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Scholarly Articles: Home

Anatomy of a Scholarly Article

How to "Read" a Scholarly Article

Shown here are the first and last pages of a scholarly article.  Click on each highlighted section to learn key features.  

Anatomy of a Scholarly Article

Presented here are the first and last pages of a scholarly article. Click on the highlighted areas of the article to learn about clues to look for when identifying scholarly articles.

Click anywhere to continue.

(Nation et al., 2003)
Nation, K., Marshall, C. M., and Altmann, G. T. M. (2003). In-
vestigating individual differences in children's real-time sen-
tence comprehension using language mediated eye move-
ments. J. of Experimental Child Psych., 86:314-329.
Department of Computer Science
University of Toronto
Proceedings of the Workshop on Cognitive Aspects of Computational Language Acquisition
pages 41-48

The title of a scholarly article is generally (but not always) an extremely brief summary of the article's contents. It will usually contain technical terms related to the research presented.

Authors names and their academic credentials or affiliations will be prominently displayed in a scholarly article. Credentials (e.g. Ph.D.) and academic affiliations (such as current position at a university or research institute) may appear immediately following the authors' names, as in this example, as a footnote or sidebar on the first page or as an endnote to the article. The authors' credentials and/or affiliations are provided to establish their authority for this subject, and also to provide a point of contact for the research presented in the article. Authors' e-mail addresses are also provided in many recently published articles.

The abstract is a brief summary of the contents of the article, usually under 250 words. It will contain a description of the problem and problem setting; an outline of the study, experiment, or argument; and a summary of the conclusions or findings. It is provided so that readers examining the article can decide quickly whether the article meets their needs.

The introduction to a scholarly article describes the topic or problem the authors researched. The authors will present the thesis of their argument or the goal of their research. The introduction may also discuss the relevance or importance of the research question.
An overview of related research and findings, called a literature review, may appear in the introduction or may be presented in its own section. This review is part of the essential scholarly conversation, placing the current article in the context of prior research in this and related disciplines.

On the first page of an article you will usually find the journal title, volume/issue numbers, if applicable, and page numbers of the article. This information is necessary for you to write a citation of the article for your paper.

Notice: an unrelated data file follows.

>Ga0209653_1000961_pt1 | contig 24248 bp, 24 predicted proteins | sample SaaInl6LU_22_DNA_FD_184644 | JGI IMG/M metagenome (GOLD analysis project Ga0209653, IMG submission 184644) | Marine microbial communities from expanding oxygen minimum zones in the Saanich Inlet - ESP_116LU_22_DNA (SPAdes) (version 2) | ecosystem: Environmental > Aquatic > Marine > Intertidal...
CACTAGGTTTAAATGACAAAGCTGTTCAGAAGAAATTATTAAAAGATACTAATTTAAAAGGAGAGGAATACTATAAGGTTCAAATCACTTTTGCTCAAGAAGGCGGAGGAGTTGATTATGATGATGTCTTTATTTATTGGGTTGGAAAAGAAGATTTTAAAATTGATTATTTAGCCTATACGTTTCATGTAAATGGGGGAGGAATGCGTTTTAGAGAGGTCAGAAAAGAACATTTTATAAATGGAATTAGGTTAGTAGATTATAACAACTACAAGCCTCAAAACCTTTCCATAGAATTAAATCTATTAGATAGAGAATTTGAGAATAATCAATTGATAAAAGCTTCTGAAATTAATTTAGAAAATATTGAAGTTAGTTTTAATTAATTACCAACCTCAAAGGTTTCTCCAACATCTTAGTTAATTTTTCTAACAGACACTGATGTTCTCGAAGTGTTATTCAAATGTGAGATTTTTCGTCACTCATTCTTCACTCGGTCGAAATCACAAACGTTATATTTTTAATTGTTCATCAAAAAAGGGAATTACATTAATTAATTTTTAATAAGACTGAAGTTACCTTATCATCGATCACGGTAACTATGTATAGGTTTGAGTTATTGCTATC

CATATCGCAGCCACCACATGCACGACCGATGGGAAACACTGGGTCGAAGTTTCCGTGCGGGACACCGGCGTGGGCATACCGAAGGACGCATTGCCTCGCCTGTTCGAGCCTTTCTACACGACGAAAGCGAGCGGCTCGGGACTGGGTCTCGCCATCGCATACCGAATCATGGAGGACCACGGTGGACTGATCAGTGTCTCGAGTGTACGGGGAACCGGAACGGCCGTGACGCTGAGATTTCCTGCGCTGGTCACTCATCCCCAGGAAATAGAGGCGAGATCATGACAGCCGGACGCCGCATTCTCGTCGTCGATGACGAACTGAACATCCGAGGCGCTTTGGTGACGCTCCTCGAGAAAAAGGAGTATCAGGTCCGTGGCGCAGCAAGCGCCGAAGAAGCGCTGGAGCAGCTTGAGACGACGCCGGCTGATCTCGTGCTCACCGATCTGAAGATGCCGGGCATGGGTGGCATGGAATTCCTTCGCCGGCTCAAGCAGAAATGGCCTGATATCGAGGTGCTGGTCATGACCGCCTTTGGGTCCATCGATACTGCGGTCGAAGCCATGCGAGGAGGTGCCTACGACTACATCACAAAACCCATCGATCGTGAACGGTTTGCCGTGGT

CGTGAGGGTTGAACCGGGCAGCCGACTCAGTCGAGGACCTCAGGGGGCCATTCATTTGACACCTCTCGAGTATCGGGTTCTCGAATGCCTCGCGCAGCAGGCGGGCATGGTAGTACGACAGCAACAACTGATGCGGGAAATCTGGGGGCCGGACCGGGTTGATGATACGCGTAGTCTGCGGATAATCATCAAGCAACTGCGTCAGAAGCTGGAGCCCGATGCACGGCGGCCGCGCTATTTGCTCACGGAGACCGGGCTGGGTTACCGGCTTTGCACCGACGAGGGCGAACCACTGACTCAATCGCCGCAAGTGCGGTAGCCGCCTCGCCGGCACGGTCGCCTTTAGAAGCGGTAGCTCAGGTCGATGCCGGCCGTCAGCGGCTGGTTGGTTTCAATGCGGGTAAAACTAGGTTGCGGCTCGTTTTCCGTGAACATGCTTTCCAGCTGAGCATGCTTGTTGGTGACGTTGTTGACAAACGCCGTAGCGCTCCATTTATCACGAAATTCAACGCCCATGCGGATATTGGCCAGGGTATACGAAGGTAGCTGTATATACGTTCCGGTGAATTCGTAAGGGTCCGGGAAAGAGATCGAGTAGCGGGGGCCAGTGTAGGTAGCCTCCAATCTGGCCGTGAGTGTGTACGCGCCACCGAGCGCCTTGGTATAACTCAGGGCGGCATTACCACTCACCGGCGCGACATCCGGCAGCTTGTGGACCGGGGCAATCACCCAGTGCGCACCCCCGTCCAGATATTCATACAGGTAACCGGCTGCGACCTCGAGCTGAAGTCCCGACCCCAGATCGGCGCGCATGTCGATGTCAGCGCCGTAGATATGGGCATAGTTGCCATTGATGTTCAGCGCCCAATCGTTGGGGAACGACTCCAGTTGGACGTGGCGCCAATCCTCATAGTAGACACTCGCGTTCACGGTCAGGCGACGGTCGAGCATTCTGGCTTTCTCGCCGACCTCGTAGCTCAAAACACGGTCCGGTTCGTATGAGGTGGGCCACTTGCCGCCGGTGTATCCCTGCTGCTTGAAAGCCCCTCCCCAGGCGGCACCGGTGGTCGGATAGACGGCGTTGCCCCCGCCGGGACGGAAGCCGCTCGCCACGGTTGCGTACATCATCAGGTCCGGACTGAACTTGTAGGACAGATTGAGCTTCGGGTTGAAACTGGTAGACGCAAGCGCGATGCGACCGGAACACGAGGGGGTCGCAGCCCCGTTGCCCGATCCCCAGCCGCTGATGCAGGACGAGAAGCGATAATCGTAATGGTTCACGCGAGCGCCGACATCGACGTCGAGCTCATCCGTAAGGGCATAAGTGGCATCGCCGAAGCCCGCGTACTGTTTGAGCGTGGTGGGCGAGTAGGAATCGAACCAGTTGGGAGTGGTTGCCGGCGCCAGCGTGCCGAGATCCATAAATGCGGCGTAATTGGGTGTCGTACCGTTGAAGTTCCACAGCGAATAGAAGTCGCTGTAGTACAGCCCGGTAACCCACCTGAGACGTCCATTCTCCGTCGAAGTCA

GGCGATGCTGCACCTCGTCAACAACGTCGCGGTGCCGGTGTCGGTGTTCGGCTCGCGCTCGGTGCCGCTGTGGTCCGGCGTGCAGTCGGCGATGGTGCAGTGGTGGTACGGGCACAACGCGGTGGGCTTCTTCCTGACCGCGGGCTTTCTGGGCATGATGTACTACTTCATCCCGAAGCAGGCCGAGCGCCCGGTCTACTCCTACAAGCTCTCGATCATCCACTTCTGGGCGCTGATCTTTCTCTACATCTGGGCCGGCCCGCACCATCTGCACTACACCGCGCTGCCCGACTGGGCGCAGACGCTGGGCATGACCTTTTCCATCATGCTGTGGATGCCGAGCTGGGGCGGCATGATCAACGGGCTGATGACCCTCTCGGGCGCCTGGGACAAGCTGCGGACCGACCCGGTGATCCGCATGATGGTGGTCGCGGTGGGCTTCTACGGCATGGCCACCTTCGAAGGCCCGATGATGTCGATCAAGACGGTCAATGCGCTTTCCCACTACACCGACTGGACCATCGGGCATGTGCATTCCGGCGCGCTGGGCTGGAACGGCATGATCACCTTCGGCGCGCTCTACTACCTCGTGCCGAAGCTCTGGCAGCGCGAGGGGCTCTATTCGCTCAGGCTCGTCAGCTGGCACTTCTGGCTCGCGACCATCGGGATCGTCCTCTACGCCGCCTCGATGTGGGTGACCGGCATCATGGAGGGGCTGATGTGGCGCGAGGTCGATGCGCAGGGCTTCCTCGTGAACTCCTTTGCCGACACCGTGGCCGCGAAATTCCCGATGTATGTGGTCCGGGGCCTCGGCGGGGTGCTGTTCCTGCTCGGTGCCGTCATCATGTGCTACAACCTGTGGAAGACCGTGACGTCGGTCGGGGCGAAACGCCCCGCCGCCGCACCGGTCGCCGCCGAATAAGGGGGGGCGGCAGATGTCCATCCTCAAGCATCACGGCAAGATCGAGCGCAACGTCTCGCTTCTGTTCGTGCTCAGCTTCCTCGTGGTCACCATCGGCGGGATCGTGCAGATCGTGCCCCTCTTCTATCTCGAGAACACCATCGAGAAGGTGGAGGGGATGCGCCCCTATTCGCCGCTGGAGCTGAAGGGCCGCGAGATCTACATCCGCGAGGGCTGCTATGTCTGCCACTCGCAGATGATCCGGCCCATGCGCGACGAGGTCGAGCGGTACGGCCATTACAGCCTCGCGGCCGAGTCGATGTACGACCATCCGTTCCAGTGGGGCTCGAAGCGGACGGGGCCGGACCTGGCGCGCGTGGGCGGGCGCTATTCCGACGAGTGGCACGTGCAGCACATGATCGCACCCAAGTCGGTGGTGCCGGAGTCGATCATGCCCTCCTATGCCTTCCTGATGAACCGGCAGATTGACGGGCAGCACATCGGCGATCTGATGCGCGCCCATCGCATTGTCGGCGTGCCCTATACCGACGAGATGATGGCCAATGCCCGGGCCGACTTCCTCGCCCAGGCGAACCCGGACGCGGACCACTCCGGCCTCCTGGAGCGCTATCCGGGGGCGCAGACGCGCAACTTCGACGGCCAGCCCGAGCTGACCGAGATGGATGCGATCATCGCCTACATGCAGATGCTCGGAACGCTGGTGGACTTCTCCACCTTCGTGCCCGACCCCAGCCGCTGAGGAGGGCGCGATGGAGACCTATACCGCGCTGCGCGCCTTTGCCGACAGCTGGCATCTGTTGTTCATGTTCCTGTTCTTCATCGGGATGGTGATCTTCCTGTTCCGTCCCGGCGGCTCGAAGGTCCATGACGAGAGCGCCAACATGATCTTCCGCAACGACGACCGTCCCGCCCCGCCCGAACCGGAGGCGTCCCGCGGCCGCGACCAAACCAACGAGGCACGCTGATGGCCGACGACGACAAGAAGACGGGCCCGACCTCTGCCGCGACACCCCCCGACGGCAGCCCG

The information is not always neatly outlined at the bottom of the first page; it may be spread across the header and footer of the first page, or across the headers or footers of opposite pages. For some internet versions of articles, it may be necessary to collect this information from the website itself. Library databases provide this information in citation tools.

Charts, Graphs, and Equations

Scholarly articles frequently contain charts, graphs, equations, and statistical data related to the research. Pictures are rare and when included always relate directly to the research presented in the article.

Article Text

The body of an article is usually presented in sections, including an introduction, a literature review, and one or more sections describing and analyzing the argument, experiment or study and a conclusion summarizing findings. Scientific research articles also typically include separate sections addressing the methods and results of the experiment, and a discussion of the research findings. The parts of the article may be combined and or may not be labeled. The text itself is typically highly technical, and assumes a familiarity with the topic. Jargon, abbreviations, and technical terms are used without definition.


A scholarly article will end with a conclusion, where the authors summarize the results of their research. The authors may also discuss how their findings relate to other scholarship, or encourage other researchers to extend or follow up on their work.

Most scholarly articles contain many references to publications by other authors. You will find these references scattered throughout the text of the article, as in-text citations, or footnotes at the bottom of each page, or endnotes at the end of the article.
Most scholarly articles also provide a list of sources at the end of the paper. Each detailed citation listed there corresponds to one of the references provided in the body of the paper. You can use this list of sources to find additional scholarly articles and books on your topic.